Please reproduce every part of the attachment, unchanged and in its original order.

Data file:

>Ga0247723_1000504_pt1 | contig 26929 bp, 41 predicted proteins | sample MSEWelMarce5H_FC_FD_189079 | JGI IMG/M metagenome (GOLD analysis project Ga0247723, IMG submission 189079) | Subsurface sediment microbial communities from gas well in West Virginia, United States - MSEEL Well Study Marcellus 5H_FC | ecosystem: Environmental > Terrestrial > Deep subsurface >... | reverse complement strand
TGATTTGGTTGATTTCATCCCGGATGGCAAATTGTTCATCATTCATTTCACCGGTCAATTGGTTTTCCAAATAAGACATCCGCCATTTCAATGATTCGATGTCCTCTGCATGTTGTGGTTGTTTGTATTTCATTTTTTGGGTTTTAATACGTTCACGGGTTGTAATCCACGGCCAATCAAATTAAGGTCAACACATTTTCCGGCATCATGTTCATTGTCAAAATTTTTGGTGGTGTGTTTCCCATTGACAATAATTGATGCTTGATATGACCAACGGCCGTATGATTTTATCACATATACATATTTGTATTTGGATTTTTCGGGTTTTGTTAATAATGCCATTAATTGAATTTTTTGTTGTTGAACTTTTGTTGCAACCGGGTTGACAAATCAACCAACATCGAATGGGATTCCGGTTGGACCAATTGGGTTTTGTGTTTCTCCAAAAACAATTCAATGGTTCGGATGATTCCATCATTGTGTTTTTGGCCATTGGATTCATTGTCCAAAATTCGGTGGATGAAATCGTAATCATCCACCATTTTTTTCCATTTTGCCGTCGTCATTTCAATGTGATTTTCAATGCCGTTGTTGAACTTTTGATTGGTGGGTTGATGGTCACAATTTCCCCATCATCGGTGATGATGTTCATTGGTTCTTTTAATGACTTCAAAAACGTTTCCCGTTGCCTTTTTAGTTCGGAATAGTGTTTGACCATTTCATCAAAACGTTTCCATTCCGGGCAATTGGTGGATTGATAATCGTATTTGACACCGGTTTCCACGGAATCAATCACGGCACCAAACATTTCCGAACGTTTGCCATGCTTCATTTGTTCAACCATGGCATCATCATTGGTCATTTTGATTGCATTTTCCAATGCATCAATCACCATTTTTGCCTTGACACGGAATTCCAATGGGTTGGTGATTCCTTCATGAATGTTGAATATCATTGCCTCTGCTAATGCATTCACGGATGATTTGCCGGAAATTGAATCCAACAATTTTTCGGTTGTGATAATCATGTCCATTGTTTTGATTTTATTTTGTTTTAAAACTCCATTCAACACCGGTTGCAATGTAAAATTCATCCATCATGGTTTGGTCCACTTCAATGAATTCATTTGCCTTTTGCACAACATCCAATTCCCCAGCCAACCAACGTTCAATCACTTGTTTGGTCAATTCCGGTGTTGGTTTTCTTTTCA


>Ga0247723_1000504_pt1 | contig 26929 bp, 41 predicted proteins | sample MSEWelMarce5H_FC_FD_189079 | JGI IMG/M metagenome (GOLD analysis project Ga0247723, IMG submission 189079) | Subsurface sediment microbial communities from gas well in West Virginia, United States - MSEEL Well Study Marcellus 5H_FC | ecosystem: Environmental > Terrestrial > Deep subsurface >... | reverse complement strand
TGATTTGGTTGATTTCATCCCGGATGGCAAATTGTTCATCATTCATTTCACCGGTCAATTGGTTTTCCAAATAAGACATCCGCCATTTCAATGATTCGATGTCCTCTGCATGTTGTGGTTGTTTGTATTTCATTTTTTGGGTTTTAATACGTTCACGGGTTGTAATCCACGGCCAATCAAATTAAGGTCAACACATTTTCCGGCATCATGTTCATTGTCAAAATTTTTGGTGGTGTGTTTCCCATTGACAATAATTGATGCTTGATATGACCAACGGCCGTATGATTTTATCACATATACATATTTGTATTTGGATTTTTCGGGTTTTGTTAATAATGCCATTAATTGAATTTTTTGTTGTTGAACTTTTGTTGCAACCGGGTTGACAAATCAACCAACATCGAATGGGATTCCGGTTGGACCAATTGGGTTTTGTGTTTCTCCAAAAACAATTCAATGGTTCGGATGATTCCATCATTGTGTTTTTGGCCATTGGATTCATTGTCCAAAATTCGGTGGATGAAATCGTAATCATCCACCATTTTTTTCCATTTTGCCGTCGTCATTTCAATGTGATTTTCAATGCCGTTGTTGAACTTTTGATTGGTGGGTTGATGGTCACAATTTCCCCATCATCGGTGATGATGTTCATTGGTTCTTTTAATGACTTCAAAAACGTTTCCCGTTGCCTTTTTAGTTCGGAATAGTGTTTGACCATTTCATCAAAACGTTTCCATTCCGGGCAATTGGTGGATTGATAATCGTATTTGACACCGGTTTCCACGGAATCAATCACGGCACCAAACATTTCCGAACGTTTGCCATGCTTCATTTGTTCAACCATGGCATCATCATTGGTCATTTTGATTGCATTTTCCAATGCATCAATCACCATTTTTGCCTTGACACGGAATTCCAATGGGTTGGTGATTCCTTCATGAATGTTGAATATCATTGCCTCTGCTAATGCATTCACGGATGATTTGCCGGAAATTGAATCCAACAATTTTTCGGTTGTGATAATCATGTCCATTGTTTTGATTTTATTTTGTTTTAAAACTCCATTCAACACCGGTTGCAATGTAAAATTCATCCATCATGGTTTGGTCCACTTCAATGAATTCATTTGCCTTTTGCACAACATCCAATTCCCCAGCCAACCAACGTTCAATCACTTGTTTGGTCAATTCCGGTGTTGGTTTTCTTTTCA